• The directions given in the instruction manual regarding the setting of the compression threshold are incorrect. On page 88 of the USA released Instruction Manual, the instructions state: "NOTE: When the ALC meter peaks below the ALC zone, your transmitted voice may be distorted. Adjust 'COMP LEVEL' so that the ALC meter peaks above the ALC zone." This is precisely the opposite of how the levels should be set! (Contributed by Paul Marbourg, WN7T)

  • In SSB mode, set 'COMP LEVEL' for approx. 6 dB compression on voice peaks.


VHF/UHF VSWR Protection

VHF PA Reflectometer Circuit. Image courtesy Icom Inc.   UHF PA Reflectometer Circuit. Image courtesy Icom Inc.
VHF PA Reflectometer Circuit   UHF PA Reflectometer Circuit
  • Although there is no VSWR indication on the 2m or 70cm bands, the VHF and UHF PA stages are still mismatch-protected.

  • Reflectometers in the VHF and UHF PA output lines will protect the PA devices in the event of a mismatch. L410, D401 and D404 in the UHF PA, and L502, D501 and D504 in the VHF PA respectively, constitute simple reflectometers. (Refer to partial schematics above.)

  • To quote the IC-7000 service manual (p. 3-7): The VHF/UHF APC detector circuits (PA unit; D501, D504, D401, D404) detect the forward and reflection signals and convert into DC voltages. The converted DC voltages are combined and applied to the ALC amplifier (pins 1, 2) as "VUFOR" voltage.

  • Thus, it will be seen that even though the IC-7000 VSWR indicator does not operate on the 2m and 70cm bands, the VHF and UHF PA's are nonetheless protected. A sudden drop in Po will indicate a high VSWR condition.


IC-7000 TX Driver Stage: Current and Heat

IC-7000 Transmitter Driver Schematic. Image courtesy Icom Inc.
IC-7000 Transmitter Driver Schematic

It has been observed that the IC-7000's transmit standing current is approx. 4A in SSB mode, without audio input. Users have also reported that the radio runs "quite warm".

The TX driver stage, Q504 (DRIVER Unit), is a single-ended PD55015 MOSFET operating in Class A with Vdd = 13.8V (nom.) The driver alignment procedure (IC-7000 Service Manual, Sec. 4-4) specifies 1A driver standing current. If we assume that the HF/6m PA stage has 15dB power gain, Q504 must deliver 3W for 100W output. As the efficiency of a class A amplifier is approx. 20%, the DC input to this stage will be about 15W whenever the transmitter is keyed. This equates to 1.1A at 13.8V - about 25% of the 4A standing current noted above. In addition, Q504 will dissipate approx. 15W without drive - a significant contribution to the radio's thermal budget.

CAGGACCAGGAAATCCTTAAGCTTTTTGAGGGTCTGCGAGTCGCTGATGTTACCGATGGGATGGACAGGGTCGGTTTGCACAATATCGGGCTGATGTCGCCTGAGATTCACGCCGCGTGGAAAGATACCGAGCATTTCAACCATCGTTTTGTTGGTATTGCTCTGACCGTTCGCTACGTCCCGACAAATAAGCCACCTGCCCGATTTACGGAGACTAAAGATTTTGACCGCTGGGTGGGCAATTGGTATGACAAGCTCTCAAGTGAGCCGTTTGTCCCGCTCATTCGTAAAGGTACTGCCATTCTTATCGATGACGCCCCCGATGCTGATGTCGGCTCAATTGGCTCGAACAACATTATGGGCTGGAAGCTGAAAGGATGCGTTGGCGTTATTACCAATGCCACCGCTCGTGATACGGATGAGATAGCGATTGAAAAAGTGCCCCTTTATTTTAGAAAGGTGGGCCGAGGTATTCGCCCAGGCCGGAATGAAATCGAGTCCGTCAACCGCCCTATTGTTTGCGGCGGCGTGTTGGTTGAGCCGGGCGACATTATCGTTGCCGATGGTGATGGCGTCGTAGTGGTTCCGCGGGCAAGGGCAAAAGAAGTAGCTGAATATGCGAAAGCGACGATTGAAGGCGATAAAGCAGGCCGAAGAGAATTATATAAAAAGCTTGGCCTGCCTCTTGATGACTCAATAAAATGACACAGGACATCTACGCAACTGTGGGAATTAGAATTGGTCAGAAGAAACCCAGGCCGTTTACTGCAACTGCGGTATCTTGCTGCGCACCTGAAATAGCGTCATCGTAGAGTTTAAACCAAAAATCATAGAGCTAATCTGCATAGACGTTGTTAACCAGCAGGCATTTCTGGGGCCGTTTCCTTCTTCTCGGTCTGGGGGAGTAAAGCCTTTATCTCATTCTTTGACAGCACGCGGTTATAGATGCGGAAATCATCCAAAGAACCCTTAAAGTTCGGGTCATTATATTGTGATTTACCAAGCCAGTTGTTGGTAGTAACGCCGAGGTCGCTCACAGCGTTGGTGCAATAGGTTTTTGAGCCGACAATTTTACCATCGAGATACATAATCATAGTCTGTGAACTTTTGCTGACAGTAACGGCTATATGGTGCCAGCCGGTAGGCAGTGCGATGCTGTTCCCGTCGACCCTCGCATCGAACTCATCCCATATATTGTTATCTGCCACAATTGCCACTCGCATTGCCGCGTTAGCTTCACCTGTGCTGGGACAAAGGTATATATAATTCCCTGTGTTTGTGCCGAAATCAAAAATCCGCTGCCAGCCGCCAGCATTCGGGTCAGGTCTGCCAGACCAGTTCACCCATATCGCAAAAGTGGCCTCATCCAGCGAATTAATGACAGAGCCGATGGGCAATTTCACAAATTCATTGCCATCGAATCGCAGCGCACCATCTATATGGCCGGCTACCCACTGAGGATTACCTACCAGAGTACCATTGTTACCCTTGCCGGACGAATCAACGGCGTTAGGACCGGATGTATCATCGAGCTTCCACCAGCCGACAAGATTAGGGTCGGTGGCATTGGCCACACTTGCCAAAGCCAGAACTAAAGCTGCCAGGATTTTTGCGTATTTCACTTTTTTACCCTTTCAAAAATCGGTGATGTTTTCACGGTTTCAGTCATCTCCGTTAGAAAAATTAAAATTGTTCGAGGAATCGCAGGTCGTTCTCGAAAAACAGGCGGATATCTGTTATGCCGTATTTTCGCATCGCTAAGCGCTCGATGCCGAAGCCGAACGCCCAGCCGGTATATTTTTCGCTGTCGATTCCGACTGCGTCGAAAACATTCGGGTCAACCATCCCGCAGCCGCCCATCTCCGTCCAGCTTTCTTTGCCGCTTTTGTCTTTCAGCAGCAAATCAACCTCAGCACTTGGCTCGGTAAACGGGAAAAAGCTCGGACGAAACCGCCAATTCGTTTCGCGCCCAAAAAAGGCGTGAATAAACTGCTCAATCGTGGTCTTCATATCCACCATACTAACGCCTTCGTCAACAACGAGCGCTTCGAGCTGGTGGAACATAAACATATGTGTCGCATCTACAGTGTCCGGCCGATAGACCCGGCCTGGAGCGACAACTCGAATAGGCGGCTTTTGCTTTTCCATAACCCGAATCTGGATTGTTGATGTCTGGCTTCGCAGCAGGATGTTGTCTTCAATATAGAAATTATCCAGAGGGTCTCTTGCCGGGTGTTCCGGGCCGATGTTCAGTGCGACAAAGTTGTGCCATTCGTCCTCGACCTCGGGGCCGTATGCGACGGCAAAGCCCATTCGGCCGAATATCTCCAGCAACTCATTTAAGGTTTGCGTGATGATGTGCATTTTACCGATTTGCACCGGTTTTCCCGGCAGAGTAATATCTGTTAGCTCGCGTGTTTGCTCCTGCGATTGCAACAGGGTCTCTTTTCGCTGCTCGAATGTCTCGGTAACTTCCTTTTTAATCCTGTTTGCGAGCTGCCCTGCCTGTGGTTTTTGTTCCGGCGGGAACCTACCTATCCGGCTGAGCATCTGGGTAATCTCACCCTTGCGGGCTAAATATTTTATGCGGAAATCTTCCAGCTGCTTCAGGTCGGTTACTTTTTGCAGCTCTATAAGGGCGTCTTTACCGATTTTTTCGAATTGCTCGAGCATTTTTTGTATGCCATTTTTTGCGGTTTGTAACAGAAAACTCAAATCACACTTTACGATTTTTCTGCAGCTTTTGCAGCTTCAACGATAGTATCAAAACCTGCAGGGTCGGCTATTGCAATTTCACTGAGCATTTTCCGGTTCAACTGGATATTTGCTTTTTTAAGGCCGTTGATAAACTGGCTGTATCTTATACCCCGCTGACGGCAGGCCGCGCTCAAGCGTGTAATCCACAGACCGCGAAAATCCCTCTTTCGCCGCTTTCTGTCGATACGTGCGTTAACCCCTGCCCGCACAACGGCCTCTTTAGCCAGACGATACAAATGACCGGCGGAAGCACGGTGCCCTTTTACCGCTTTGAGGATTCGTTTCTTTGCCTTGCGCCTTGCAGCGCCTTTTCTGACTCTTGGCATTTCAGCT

(Note: A single-ended driver was selected in the interests of circuit simplicity and PCB real-estate conservation.  The advantage of this topology is that a single driver stage can be common to HF, 6m, 2m and 70cm. As this stage is broadbanded, it must be operated in Class A to ensure adequate harmonic suppression. The Class-A amplifier is inefficient, as its conduction angle is 360. It will therefore draw significantly more DC input current for a given RF output than a Class-AB amplifier. In contrast to Class AB, the Class-A amplifier will also dissipate 100% of its DC input power when not driven.)


Issues in IC-7000 Manpack Operation

The IC-7000 is not the optimum choice for manpack service. Its standing current consumption on receive/standby is 1.3A (vs. 0.3A for the IC-703). I would estimate that it draws approx. 8A at 5W output, and 11A at 10W output. The TX driver stage is Class A, and dissipates at least 15W key-down with or without drive.

You will need a battery-wallah to wheel a trolley-acc behind you whilst you are trudging through the wilds with your radio on your back (or at least a very large dog by your side, with battery-laden saddlebags over his back.) The advantage of a human (as opposed to a canine) assistant is that he can also brew you a cuppa during breaks or poor prop! In addition, a human can work the pedal-generator when the battery gets low.

During WW2, the battery-wallah was always recognisable as the member of a 3-man Royal Signals infantry radio team who had the acid-burn holes in his trouser-cuffs.

Typical battery-wallah. Click for larger picture. Photo courtesy G0GSF.


All information on this page through October 2005 courtesy Ueda Musen Staff Voice. Japanese-language page. Copyright 2005 Ueda Musen K.K. (Ueda Radio Ltd.)

Translation and page creation by A. Farson VA7OJ/AB4OJ.

Read my IC-7000 Evaluation Trip Report (PDF).

IC-7000 Review by Phil Salas AD5X (PDF).

View a large picture of the IC-7000 (image courtesy Icom UK).

View a video of the W8LX DSP IF Filter Test, by Scott N7SS.

View a selection of IC-7000 screenshots (courtesy Icom America)

Download the IC-7000 TVRO/Mars Mod.

Join the IC-7000 Group

New Trends in Front End & LO Design

IC-7000 "Hidden Menu"?

Scott, N7SS' IC-7000 X-Ray Views

Scott, N7SS' IC-7000 Frequently Asked Questions (PDF).

Bob Nagy AB5N's IC-7000 Microphone Page (with audio clips for various menu settings)

Last updated: 18 October, 2019.